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Kent (Kip) Curtis

Kent (Kip) Curtis

Kent (Kip) Curtis

Associate Professor



Ovalwood Hall
1760 University Dr.
Mansfield, OH

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Areas of Expertise

  • Environment, Technology, and Science
  • Food Studies and Urban Agriculture
  • United States History
  • Mining History
  • Global Environmental History

Professor Curtis specializes in Environmental History and Studies with research and teaching foci on mining, environmental ideas, and food systems.  He teaches undergraduate and graduate courses in modern United States history and environmental history and offers independent studies in environmental history and the environmental studies and sciences. He is currently Principal Investigator on a $2 million Foundation for Food and Agricultural Research “Seeding Solutions” grant, which began implementation in 2019.

Environmental History of Mining

His well-reviewed first book, Gambling on Ore: The Nature of Metal Mining in the United States, (University Press of Colorado, 2013), is an environmental history of nineteenth-century non-ferrous metal mining. In it, Curtis argues that persistent and recurring uncertainties about the character and extent of ore deposits shaped metal mining development in the United States. Two other essays “Greening Anaconda,” a study of a former smelter city in western Montana, and the award winning “Producing a Gold Rush,” a look at the role of the nation-state in setting the spatial stage for western gold rushes, extend Curtis’s environmental analysis of American mining into the later twentieth and earlier nineteenth centuries respectively.

This year, Curtis published his third mining essay, “’Tanks are Born Underground’: Mining and World War II,” in Robertson, et al, The Nature of War: American Environments and World War II (Cambridge University Press, 2020), in which he links mineral scarcity to the main patterns of 20th century globalization. This essay is the first of his work on a Big History of metal production, which will explore long term trends and repetitive patterns in the history of metals production since its inception about 7,000 years ago. He is particularly interested in exploring relationships between metal deposits, social complexity, and power in human history.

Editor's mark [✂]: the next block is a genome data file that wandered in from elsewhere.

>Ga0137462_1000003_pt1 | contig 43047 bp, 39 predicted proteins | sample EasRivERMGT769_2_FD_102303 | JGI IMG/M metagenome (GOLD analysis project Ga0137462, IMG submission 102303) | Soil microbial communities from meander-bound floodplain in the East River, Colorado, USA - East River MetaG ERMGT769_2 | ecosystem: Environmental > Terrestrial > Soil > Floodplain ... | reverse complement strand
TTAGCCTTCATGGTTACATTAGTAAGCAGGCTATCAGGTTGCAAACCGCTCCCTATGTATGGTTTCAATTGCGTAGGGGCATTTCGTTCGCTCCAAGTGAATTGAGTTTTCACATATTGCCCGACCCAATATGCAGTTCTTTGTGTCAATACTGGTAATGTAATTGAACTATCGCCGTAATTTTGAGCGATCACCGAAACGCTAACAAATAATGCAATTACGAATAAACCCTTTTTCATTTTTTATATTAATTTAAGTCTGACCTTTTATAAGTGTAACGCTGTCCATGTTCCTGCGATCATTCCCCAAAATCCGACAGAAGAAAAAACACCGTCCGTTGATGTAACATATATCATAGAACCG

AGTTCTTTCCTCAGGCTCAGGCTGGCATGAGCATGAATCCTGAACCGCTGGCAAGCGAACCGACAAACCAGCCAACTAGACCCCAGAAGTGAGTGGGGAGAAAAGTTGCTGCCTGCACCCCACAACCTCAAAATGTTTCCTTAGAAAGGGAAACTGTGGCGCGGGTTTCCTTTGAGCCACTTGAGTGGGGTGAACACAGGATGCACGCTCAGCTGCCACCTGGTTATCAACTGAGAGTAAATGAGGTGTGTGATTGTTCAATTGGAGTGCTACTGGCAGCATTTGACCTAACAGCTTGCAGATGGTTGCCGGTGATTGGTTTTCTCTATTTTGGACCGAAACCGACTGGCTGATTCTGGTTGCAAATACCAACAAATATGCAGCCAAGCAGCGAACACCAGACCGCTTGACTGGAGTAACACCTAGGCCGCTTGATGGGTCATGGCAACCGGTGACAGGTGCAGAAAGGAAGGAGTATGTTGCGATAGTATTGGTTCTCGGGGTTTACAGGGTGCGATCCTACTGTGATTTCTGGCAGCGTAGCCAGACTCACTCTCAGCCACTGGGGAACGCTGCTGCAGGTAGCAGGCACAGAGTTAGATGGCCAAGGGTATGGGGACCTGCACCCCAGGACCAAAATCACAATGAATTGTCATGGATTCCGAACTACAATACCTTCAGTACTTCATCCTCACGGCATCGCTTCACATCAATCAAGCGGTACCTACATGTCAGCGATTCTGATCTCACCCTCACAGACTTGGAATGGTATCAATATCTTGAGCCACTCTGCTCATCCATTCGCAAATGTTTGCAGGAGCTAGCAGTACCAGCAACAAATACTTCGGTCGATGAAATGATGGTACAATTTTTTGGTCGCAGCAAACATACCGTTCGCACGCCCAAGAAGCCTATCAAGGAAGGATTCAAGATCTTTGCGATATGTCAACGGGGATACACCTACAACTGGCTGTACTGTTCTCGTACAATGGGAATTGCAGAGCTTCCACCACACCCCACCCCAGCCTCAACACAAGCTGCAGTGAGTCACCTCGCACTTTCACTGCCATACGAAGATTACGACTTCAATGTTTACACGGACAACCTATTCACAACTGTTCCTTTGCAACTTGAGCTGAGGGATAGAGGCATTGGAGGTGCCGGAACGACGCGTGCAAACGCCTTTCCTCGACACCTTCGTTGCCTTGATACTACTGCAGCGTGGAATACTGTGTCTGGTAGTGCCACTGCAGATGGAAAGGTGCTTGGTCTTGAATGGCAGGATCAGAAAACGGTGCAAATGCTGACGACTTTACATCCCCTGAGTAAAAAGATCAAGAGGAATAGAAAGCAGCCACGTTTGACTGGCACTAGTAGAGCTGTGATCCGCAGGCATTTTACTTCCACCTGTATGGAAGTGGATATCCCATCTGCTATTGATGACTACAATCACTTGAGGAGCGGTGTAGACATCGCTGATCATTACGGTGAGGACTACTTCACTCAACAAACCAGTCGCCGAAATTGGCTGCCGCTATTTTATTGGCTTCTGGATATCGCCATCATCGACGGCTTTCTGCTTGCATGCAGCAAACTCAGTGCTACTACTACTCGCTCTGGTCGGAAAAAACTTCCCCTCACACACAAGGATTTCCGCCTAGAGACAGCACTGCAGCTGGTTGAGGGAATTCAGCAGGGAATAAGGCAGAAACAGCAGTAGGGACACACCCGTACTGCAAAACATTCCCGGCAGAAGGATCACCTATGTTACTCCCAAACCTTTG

History of Environmental Ideas

Prof. Curtis has a second research interest in the history and application of environmental ideas and ideas about nature. His essay, “The Virtue of Thoreau: Biography, Geography, and History in Walden Woods,” deconstructs the ‘Thoreau as first environmentalist’ trope in environmental history and places Thoreau within his social and spatial context in order to understand Thoreau’s practice. Along the same lines, Curtis worked with a team of scholars led by William Jordan, III, and co-authored “Foundations of Conduct,” a meditation on practical environmentalism. Curtis has also given dozens of public lectures about the application of environmental ideas and philosophy to contemporary sustainability challenges. He has developed a course in the history of environmental ideas that he offers intermittently and as an independent study.

Curtis is also bringing this expertise to program development at the Ecolab at Ohio State Mansfield, where he is leading an Initiative in Ecology as Social Justice.

Applied Food Systems Research

Under the banner of Ecology and Social Justice, Curtis is the Principal Investigator in a community-led food system intervention project in Mansfield, Ohio. In 2016, Curtis designed a whole-system approach to urban agriculture development and in 2018 he leveraged community-University partnerships into a $2 million pilot project now underway in Mansfield to develop that system.



map of developing urban sustainable agricultural production


In addition to coordinating development for the initiation of an urban microfarm production system for the small city, Curtis has developed, constructed, and is working with students and alumni to grow food on a demonstration urban microfarm built atop a former parking lot on the Ohio State Mansfield campus.  This model small-plot, high-yield microfarm currently produces food for the campus cafeteria, the campus community, and for Richland Gro-Op cooperative.

Curtis recently recorded a TEDx Talk related to the microfarm project entitled, "Fulfilling the Promise of the Land Grant University."

Select Food Project Media

University Committees and Participation

Faculty Fellow, Office of Outreach and Engagement, 2020-2021
STEAM Factory Member since 2015
Energy Academic Collaboration Council 2017-2020
Advisory Committee for Arts & Humanities Discovery Theme “Living Futures” focus area 2018

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